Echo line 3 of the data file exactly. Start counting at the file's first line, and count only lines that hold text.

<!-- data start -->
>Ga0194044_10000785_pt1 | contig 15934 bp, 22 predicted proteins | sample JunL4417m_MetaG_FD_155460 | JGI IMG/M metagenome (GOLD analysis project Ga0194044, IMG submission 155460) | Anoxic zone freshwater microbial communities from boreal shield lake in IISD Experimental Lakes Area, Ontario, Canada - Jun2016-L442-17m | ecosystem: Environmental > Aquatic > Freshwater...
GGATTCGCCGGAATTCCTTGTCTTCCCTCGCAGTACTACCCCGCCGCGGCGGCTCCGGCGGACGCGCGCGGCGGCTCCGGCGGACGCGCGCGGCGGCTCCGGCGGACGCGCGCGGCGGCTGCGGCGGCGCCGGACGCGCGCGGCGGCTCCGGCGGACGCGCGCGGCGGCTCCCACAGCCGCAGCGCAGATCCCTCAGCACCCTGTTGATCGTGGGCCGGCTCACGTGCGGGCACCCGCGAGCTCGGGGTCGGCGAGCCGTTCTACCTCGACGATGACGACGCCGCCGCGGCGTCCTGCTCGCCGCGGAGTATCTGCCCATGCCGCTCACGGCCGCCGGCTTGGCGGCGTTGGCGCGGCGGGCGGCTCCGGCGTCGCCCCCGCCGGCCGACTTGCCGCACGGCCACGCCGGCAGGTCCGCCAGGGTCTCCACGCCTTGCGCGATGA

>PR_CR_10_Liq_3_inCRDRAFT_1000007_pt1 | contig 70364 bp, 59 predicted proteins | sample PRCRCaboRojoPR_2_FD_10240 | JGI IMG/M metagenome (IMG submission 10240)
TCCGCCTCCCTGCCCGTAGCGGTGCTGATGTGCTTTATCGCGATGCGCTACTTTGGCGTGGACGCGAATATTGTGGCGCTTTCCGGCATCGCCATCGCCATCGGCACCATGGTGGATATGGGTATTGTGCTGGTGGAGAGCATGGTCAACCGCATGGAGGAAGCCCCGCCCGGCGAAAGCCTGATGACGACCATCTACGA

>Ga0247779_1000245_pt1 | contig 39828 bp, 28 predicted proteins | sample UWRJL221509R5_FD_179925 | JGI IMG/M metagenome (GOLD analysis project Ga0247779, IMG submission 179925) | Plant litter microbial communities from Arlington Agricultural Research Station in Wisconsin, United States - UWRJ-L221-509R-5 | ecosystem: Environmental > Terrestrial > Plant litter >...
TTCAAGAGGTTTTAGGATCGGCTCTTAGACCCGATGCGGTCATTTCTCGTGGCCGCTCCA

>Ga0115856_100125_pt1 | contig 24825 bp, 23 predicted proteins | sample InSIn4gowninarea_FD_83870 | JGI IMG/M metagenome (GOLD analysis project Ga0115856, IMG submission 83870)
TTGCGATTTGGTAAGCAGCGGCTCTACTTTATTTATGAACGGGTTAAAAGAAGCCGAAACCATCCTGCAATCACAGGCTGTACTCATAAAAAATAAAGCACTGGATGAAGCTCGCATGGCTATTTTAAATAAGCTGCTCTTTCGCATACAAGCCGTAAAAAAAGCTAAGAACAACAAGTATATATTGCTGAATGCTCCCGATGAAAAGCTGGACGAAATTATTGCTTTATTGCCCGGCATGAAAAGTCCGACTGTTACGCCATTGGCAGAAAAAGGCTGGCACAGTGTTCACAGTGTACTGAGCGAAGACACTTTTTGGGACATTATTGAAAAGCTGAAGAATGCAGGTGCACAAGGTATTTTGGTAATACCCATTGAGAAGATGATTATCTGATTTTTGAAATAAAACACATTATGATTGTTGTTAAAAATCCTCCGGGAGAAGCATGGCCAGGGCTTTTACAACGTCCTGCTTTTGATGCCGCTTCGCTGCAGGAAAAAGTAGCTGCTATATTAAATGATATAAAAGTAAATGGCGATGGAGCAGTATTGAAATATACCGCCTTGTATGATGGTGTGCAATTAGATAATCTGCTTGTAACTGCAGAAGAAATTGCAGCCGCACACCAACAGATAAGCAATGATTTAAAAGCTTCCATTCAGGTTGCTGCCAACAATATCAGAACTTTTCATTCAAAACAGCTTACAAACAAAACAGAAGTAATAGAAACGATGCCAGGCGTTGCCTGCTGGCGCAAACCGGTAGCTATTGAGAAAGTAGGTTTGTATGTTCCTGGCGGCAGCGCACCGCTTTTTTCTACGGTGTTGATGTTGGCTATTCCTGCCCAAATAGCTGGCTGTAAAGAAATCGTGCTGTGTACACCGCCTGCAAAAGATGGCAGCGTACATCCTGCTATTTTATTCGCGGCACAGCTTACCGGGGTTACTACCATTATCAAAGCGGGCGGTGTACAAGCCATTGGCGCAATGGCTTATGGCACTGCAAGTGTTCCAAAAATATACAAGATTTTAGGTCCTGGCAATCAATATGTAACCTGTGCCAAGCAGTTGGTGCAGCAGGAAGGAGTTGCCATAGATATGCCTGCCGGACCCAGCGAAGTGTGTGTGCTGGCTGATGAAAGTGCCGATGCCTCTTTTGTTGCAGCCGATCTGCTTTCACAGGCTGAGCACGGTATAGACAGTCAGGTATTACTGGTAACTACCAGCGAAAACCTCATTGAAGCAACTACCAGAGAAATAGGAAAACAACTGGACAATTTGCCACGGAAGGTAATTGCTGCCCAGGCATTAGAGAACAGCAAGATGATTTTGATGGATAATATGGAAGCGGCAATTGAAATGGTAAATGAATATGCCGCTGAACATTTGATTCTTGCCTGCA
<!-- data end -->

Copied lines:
>PR_CR_10_Liq_3_inCRDRAFT_1000007_pt1 | contig 70364 bp, 59 predicted proteins | sample PRCRCaboRojoPR_2_FD_10240 | JGI IMG/M metagenome (IMG submission 10240)